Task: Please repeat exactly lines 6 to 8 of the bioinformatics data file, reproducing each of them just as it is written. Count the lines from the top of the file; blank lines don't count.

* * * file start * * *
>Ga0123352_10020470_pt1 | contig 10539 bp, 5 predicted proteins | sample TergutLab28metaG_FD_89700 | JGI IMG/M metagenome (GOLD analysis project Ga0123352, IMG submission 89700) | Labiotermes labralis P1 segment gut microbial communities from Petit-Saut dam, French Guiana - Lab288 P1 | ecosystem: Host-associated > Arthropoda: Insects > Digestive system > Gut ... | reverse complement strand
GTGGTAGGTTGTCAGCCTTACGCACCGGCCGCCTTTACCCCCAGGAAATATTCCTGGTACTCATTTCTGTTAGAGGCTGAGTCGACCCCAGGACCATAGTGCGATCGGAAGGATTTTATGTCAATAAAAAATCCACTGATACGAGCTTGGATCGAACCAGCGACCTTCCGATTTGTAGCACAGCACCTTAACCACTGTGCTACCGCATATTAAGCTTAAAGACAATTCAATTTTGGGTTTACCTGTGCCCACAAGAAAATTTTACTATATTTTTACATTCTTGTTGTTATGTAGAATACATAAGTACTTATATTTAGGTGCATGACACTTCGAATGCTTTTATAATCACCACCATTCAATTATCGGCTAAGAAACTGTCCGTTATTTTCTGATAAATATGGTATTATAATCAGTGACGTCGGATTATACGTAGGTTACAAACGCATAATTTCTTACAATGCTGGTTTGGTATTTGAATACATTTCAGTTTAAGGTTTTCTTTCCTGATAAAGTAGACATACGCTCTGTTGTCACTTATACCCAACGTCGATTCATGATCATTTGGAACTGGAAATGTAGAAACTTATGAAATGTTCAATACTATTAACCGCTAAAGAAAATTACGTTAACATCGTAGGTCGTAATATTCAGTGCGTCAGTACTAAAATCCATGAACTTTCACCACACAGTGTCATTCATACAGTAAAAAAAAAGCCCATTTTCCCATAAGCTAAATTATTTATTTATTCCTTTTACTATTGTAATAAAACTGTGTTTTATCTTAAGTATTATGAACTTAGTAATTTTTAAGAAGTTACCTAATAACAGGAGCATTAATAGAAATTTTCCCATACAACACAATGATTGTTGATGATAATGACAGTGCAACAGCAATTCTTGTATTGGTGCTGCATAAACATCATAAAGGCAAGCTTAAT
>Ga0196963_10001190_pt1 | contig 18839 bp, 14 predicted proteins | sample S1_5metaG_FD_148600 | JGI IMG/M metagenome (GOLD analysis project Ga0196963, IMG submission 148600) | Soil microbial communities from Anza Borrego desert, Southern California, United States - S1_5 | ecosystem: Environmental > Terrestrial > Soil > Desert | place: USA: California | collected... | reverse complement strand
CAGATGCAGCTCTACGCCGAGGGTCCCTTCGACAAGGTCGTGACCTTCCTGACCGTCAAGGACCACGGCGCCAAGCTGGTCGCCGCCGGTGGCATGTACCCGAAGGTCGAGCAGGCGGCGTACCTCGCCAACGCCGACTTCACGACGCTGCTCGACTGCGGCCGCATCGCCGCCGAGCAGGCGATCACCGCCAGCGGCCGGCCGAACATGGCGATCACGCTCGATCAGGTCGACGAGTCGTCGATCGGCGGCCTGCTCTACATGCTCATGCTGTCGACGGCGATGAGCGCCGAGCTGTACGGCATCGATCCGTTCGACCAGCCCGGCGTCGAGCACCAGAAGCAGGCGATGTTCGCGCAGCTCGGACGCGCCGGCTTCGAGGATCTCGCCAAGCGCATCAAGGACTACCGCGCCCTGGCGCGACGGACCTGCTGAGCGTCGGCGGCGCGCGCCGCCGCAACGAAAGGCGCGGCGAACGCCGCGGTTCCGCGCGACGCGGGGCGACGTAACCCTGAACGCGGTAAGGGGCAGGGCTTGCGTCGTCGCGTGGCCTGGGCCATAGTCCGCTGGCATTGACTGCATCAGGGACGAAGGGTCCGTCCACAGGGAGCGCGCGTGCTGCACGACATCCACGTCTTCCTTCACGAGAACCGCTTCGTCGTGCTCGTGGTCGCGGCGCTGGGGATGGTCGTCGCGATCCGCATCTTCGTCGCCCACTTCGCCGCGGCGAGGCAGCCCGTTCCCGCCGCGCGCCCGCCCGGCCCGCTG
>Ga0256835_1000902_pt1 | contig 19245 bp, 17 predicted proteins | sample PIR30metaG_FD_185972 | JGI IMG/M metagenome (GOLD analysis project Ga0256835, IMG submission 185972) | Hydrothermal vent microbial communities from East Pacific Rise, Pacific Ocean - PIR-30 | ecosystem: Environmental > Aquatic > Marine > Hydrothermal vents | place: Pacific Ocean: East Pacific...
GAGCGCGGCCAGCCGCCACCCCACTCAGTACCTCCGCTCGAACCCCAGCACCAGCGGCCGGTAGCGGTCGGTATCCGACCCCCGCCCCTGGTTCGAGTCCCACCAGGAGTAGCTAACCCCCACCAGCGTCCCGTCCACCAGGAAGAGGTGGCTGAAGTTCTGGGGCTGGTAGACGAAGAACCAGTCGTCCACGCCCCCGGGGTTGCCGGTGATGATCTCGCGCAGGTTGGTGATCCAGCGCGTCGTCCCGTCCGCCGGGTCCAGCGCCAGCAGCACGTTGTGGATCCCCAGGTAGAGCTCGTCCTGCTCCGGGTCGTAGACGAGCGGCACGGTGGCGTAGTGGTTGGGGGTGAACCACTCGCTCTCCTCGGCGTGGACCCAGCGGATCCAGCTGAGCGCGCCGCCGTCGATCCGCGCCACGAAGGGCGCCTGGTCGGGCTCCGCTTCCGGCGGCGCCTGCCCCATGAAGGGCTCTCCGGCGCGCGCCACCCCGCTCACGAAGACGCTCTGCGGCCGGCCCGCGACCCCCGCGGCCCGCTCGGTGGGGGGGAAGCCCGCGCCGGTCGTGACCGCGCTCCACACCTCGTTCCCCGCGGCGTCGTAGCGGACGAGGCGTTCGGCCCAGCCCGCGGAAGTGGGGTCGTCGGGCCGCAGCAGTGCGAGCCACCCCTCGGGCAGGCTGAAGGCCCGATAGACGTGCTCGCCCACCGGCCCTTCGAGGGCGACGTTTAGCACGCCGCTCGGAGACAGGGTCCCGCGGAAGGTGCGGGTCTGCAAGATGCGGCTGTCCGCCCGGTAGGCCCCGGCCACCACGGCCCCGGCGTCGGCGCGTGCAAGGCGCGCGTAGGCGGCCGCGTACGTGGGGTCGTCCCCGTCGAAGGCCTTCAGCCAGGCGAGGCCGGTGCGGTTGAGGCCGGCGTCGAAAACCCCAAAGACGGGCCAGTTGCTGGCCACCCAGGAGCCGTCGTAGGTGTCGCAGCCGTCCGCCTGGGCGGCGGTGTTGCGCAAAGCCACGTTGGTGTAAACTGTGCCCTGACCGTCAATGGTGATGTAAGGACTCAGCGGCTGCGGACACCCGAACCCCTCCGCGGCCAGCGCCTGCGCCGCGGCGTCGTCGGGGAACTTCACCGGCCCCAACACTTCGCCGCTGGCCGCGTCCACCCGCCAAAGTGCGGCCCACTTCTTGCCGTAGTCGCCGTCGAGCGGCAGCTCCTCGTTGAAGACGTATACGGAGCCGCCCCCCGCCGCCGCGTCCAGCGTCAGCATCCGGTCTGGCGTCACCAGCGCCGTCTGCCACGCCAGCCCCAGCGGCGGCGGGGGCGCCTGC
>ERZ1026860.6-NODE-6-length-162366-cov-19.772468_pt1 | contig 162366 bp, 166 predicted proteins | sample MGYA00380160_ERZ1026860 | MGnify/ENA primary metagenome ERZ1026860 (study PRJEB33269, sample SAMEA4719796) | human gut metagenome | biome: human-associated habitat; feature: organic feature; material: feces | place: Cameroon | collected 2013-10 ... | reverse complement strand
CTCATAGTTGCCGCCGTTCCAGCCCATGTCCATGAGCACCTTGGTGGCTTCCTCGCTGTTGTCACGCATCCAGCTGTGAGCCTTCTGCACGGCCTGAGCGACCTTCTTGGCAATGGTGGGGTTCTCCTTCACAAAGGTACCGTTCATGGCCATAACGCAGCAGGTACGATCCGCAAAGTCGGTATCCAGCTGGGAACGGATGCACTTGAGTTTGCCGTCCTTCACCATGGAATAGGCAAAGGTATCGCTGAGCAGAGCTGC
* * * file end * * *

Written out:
GAGCGCGGCCAGCCGCCACCCCACTCAGTACCTCCGCTCGAACCCCAGCACCAGCGGCCGGTAGCGGTCGGTATCCGACCCCCGCCCCTGGTTCGAGTCCCACCAGGAGTAGCTAACCCCCACCAGCGTCCCGTCCACCAGGAAGAGGTGGCTGAAGTTCTGGGGCTGGTAGACGAAGAACCAGTCGTCCACGCCCCCGGGGTTGCCGGTGATGATCTCGCGCAGGTTGGTGATCCAGCGCGTCGTCCCGTCCGCCGGGTCCAGCGCCAGCAGCACGTTGTGGATCCCCAGGTAGAGCTCGTCCTGCTCCGGGTCGTAGACGAGCGGCACGGTGGCGTAGTGGTTGGGGGTGAACCACTCGCTCTCCTCGGCGTGGACCCAGCGGATCCAGCTGAGCGCGCCGCCGTCGATCCGCGCCACGAAGGGCGCCTGGTCGGGCTCCGCTTCCGGCGGCGCCTGCCCCATGAAGGGCTCTCCGGCGCGCGCCACCCCGCTCACGAAGACGCTCTGCGGCCGGCCCGCGACCCCCGCGGCCCGCTCGGTGGGGGGGAAGCCCGCGCCGGTCGTGACCGCGCTCCACACCTCGTTCCCCGCGGCGTCGTAGCGGACGAGGCGTTCGGCCCAGCCCGCGGAAGTGGGGTCGTCGGGCCGCAGCAGTGCGAGCCACCCCTCGGGCAGGCTGAAGGCCCGATAGACGTGCTCGCCCACCGGCCCTTCGAGGGCGACGTTTAGCACGCCGCTCGGAGACAGGGTCCCGCGGAAGGTGCGGGTCTGCAAGATGCGGCTGTCCGCCCGGTAGGCCCCGGCCACCACGGCCCCGGCGTCGGCGCGTGCAAGGCGCGCGTAGGCGGCCGCGTACGTGGGGTCGTCCCCGTCGAAGGCCTTCAGCCAGGCGAGGCCGGTGCGGTTGAGGCCGGCGTCGAAAACCCCAAAGACGGGCCAGTTGCTGGCCACCCAGGAGCCGTCGTAGGTGTCGCAGCCGTCCGCCTGGGCGGCGGTGTTGCGCAAAGCCACGTTGGTGTAAACTGTGCCCTGACCGTCAATGGTGATGTAAGGACTCAGCGGCTGCGGACACCCGAACCCCTCCGCGGCCAGCGCCTGCGCCGCGGCGTCGTCGGGGAACTTCACCGGCCCCAACACTTCGCCGCTGGCCGCGTCCACCCGCCAAAGTGCGGCCCACTTCTTGCCGTAGTCGCCGTCGAGCGGCAGCTCCTCGTTGAAGACGTATACGGAGCCGCCCCCCGCCGCCGCGTCCAGCGTCAGCATCCGGTCTGGCGTCACCAGCGCCGTCTGCCACGCCAGCCCCAGCGGCGGCGGGGGCGCCTGC
>ERZ1026860.6-NODE-6-length-162366-cov-19.772468_pt1 | contig 162366 bp, 166 predicted proteins | sample MGYA00380160_ERZ1026860 | MGnify/ENA primary metagenome ERZ1026860 (study PRJEB33269, sample SAMEA4719796) | human gut metagenome | biome: human-associated habitat; feature: organic feature; material: feces | place: Cameroon | collected 2013-10 ... | reverse complement strand
CTCATAGTTGCCGCCGTTCCAGCCCATGTCCATGAGCACCTTGGTGGCTTCCTCGCTGTTGTCACGCATCCAGCTGTGAGCCTTCTGCACGGCCTGAGCGACCTTCTTGGCAATGGTGGGGTTCTCCTTCACAAAGGTACCGTTCATGGCCATAACGCAGCAGGTACGATCCGCAAAGTCGGTATCCAGCTGGGAACGGATGCACTTGAGTTTGCCGTCCTTCACCATGGAATAGGCAAAGGTATCGCTGAGCAGAGCTGC